Support for the protoplanet hypothesis has been found by the detection of disk material around of stars, such as Beta Pictoris (below). Thus, the possibility of other solar systems seemed high.
An exoplanet or extrasolar planet is a planet that orbits a star other than the Sun. The first scientific detection of an exoplanet was in 1988. Since then, and as of 1 March 2017, there have been 3,586 exoplanets discovered in 2,691 planetary systems and 603 multiple planetary systems confirmed. On average, there is at least one planet per star, with a percentage having multiple planets. About 1 in 5 Sun-like stars have an "Earth-sized" planet in the habitable zone. Assuming there are 200 billion stars in the Milky Way, one can hypothesize that there are 11 billion potentially habitable Earth-sized planets in the Milky Way, rising to 40 billion if planets orbiting the numerous red dwarfs are included.
The discovery of exoplanets has intensified interest in the search for extraterrestrial life. There is special interest in planets that orbit in a star's habitable zone, where it is possible for liquid water, a prerequisite for life on Earth, to exist on the surface. The study of planetary habitability also considers a wide range of other factors in determining the suitability of a planet for hosting life.
Doppler spectroscopy is used to detect the periodic velocity shift of the stellar spectrum caused by an orbiting giant planet. This method is also referred to as the radial velocity method. From ground-based observatories, spectroscopists can measure Doppler shifts greater than 3 m/sec due to the reflex motion of the star This corresponds to a minimum detectable mass of 33 Earth masses for a planet at 1 AU from a one solar-mass star.
All stars exhibit some Doppler shift because all stars are moving in the gravitational field of our Galaxy. But the stars that move toward us, then away from us, then toward us again wobbling with periodic motion are gravitationally bound to another object. The magnitude of this changing velocity, together with the period of the motion, reveals the mass of an invisible companion to a visible star. Our Sun moves with a speed of about 12 meters/sec due to the most massive planet in our Solar System, Jupiter. The periodicity of the Sun's motion is the same as the orbital period of Jupiter: one cycle takes about twelve years.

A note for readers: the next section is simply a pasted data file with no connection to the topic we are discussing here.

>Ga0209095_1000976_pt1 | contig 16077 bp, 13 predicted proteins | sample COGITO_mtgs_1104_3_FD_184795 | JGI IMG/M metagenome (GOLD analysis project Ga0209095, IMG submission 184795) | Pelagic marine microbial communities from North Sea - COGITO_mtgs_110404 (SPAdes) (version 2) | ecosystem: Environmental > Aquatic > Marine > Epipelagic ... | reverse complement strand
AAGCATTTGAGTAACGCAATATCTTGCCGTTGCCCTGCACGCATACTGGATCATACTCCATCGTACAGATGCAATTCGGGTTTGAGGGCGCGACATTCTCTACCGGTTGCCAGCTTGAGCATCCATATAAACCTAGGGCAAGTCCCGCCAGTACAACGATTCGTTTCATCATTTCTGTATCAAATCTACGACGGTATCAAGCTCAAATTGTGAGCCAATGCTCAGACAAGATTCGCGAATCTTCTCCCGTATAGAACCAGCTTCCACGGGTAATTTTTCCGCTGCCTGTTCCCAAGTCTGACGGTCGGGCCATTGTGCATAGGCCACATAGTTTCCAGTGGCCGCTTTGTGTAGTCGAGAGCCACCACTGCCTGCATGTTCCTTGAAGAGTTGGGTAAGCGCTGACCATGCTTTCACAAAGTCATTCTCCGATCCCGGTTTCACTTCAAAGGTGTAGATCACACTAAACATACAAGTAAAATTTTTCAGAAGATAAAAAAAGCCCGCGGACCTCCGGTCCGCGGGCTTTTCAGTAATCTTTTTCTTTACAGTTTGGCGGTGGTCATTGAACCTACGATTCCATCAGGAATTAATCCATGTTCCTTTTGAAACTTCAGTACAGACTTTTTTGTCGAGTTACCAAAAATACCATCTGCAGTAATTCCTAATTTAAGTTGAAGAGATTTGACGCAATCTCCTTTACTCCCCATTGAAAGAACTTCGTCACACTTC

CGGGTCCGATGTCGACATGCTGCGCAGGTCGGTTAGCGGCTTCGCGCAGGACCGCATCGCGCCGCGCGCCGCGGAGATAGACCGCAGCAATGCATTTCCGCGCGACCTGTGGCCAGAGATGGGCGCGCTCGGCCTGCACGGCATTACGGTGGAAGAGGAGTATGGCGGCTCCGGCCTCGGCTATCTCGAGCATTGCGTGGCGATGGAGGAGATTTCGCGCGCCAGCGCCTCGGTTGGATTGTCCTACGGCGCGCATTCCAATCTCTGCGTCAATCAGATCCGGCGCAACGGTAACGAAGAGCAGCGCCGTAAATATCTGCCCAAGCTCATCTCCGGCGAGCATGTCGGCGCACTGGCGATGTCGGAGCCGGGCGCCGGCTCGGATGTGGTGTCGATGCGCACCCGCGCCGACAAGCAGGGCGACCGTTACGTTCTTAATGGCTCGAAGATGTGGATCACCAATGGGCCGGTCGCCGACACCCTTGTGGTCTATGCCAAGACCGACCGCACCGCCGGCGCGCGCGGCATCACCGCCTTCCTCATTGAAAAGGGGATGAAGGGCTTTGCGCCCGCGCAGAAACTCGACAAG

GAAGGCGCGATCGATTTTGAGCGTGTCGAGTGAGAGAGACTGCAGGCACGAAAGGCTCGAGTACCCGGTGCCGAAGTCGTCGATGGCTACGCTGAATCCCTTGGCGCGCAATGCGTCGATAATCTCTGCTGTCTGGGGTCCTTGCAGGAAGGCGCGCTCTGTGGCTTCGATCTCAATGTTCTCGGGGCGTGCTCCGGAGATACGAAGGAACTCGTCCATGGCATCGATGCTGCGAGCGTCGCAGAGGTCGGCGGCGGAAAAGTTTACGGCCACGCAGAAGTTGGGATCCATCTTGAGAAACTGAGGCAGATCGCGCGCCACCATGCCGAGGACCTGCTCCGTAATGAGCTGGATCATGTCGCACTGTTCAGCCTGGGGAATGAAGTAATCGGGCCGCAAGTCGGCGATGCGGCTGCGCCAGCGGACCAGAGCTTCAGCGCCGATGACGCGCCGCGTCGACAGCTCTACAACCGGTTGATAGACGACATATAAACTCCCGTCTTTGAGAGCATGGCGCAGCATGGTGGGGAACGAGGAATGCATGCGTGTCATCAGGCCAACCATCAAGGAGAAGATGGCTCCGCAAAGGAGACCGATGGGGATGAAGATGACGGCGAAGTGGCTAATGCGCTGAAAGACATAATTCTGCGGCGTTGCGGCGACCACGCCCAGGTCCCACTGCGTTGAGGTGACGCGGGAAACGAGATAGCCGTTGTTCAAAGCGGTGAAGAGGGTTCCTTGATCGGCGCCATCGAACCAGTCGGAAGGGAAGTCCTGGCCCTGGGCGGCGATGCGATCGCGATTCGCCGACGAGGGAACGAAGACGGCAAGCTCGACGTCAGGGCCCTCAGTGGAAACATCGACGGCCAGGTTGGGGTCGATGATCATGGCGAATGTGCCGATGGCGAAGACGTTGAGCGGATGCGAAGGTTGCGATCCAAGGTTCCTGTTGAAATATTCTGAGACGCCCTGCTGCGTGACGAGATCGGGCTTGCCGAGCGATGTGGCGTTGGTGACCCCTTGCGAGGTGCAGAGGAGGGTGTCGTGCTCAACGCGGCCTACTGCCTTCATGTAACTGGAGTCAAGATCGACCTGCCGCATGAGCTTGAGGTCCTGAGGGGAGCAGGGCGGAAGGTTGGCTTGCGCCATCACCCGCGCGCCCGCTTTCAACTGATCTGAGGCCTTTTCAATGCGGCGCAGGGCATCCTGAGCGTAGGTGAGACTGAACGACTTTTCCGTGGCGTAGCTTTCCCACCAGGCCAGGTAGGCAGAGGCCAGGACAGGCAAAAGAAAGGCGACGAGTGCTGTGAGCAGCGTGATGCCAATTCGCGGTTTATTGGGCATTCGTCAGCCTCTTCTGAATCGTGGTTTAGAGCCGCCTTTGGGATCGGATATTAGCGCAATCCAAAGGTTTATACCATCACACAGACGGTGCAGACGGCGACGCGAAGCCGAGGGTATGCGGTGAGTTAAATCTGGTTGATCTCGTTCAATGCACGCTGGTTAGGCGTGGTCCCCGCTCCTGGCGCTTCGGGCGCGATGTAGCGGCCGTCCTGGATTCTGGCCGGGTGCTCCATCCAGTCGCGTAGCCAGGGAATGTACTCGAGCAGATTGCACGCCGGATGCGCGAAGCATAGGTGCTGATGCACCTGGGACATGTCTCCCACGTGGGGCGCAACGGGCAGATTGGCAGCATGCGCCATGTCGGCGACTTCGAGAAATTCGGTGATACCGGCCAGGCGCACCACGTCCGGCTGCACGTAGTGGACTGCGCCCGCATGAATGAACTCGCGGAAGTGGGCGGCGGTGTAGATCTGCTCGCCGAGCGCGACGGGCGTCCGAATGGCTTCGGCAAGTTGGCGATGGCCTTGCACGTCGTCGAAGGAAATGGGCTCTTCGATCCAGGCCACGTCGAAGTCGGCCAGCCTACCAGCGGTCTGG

A more direct measure occurs is a planet transits across the front of a star, as happened with HD 209458, a distant planet passing in front of its star, providing direct and independent confirmation of the existence of extrasolar planets.
Astronomers predicted the planet would cross the face of the star if the planet's orbital plane were lucky enough to carry it between Earth and the star. Until now, none of the 18 other extrasolar planets discovered has had its orbital plane oriented edge-on to Earth so that the planet could be seen to transit the star, nor have any of the other planets discovered by other researchers. However, on Nov. 7, 1999 an automatic telescope observed a 1.7 percent dip in the star's brightness.
With the orbital plane of the planet known, the astronomers for the first time could determine precisely the mass of the planet and, from the size of the planet measured during transit, its density. Interestingly, while the planet's mass is only 63 percent of Jupiter's mass, its radius is 60 percent bigger than that of Jupiter. This fits with theories that predict a bloated planet when, as here, the planet is very close to the star.